Drew McDowall & Hiro Kone The Ghost of Georges Bataille
Published Mar 21, 2018Georges Bataille was an early 20th century French intellectual whose work touched on philosophy, economics, sociology and more. Among his big ideas was the role that energy plays in the world. He argued that we all have it in us; we expend some on basic survival, but beyond that, it's up to us whether or not we choose to apply excess energy in ways that are good for us. He defined wasted energy as luxury, a fundamental characteristic of society.
Drew McDowall and Hiro Kone are similarly noteworthy figures, at least to electronic music fans. McDowall first earned an international reputation as a member of Coil. Hiro Kone was a member of Effi Briest, before releasing her well-received solo debut Love is the Capital — which featured McDowall — last year.
This new four-piece work from the duo produces its share of suspenseful energy, "conjuring the sentiment of death as productive force," according to the album's notes.
It opens with a penetrating electronic squeal on "Barely Awake." As the piece gathers steam, additional layers of electronics, noise and percussion contribute to a sense of building anticipation. The beguiling "Dreaming Is Nursed In Darkness" comes next, where a ghost-like voice flutters over gentle tapping. If contact is made with Mr. Bataille at any point over the course of this album's 26 minutes, this is it.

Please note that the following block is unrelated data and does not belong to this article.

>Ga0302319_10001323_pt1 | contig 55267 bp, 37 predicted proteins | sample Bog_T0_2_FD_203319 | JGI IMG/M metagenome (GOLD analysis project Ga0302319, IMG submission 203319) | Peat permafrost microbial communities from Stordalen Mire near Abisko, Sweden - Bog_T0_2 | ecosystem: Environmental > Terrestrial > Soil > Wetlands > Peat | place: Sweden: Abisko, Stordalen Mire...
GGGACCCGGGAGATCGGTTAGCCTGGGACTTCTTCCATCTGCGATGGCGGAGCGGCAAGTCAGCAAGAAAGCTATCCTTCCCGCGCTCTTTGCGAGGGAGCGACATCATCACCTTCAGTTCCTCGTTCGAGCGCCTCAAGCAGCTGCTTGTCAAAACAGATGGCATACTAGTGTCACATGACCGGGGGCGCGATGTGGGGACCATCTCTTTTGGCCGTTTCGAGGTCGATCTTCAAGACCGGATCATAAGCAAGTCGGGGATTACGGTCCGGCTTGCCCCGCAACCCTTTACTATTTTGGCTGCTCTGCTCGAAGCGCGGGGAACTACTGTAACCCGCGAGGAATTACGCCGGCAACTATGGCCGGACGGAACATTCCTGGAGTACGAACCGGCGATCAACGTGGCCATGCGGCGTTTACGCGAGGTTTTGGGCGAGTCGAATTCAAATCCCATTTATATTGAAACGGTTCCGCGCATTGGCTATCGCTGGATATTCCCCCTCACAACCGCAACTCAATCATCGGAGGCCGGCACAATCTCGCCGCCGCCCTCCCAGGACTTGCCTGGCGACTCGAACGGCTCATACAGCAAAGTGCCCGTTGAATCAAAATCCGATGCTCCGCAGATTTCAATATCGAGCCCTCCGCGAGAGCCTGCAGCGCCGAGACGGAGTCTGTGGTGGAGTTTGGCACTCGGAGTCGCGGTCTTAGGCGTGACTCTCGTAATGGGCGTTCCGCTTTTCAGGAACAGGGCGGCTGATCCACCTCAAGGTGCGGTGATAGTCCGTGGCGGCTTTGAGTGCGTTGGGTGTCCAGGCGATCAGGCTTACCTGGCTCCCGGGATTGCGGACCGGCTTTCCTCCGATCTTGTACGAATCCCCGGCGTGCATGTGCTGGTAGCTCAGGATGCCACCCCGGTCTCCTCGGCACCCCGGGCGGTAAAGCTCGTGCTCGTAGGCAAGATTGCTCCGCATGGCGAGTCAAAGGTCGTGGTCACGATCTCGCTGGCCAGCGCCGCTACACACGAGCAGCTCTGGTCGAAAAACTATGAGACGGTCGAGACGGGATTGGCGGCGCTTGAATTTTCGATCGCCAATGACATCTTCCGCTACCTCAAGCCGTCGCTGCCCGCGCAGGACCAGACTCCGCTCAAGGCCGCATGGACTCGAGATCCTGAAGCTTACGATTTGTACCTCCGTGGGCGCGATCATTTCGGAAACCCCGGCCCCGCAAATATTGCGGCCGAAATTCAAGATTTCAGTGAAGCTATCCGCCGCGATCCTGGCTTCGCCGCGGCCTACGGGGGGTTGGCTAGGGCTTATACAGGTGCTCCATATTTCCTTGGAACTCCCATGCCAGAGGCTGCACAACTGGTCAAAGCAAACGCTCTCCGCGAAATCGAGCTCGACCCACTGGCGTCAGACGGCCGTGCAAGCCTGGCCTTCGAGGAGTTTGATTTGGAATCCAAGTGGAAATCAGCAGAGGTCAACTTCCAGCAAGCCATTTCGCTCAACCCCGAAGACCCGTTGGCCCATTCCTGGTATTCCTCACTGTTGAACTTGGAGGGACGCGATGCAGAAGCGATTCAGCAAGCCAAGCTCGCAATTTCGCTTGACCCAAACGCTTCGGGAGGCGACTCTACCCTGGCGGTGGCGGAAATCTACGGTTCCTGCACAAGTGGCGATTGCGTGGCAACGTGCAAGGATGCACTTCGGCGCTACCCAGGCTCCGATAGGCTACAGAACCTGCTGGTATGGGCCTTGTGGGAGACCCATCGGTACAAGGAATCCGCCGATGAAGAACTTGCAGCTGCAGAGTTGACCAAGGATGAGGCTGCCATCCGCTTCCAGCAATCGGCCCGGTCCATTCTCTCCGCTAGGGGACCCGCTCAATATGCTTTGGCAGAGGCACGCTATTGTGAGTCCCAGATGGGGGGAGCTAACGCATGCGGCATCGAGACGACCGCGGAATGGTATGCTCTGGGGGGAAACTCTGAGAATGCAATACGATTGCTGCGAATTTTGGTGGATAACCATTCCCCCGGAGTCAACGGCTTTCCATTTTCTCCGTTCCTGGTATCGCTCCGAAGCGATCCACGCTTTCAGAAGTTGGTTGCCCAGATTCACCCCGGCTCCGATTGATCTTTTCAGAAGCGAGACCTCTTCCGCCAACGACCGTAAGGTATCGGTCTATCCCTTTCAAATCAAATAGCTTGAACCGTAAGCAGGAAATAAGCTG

"Bright Kiss of Fire" follows with industrial-grade clanging percussion and a variety of electronics. What's most intriguing about the work McDowall and Kone do together is the connections they make between his '80s-era work and her more recent recordings. While that may not have broad appeal among fans of the genre, this is a fine, very current example of that particular stream of industrial electronics.
The album's longest track comes last and "Violence's Detour" is clearly the disc's highlight. A steady hum of distorted electronics lends the piece a sense of drama and the melodic synth that accompanies it is offset by more clanging, jarring electronics. It's a lovely racket. (Bank Records)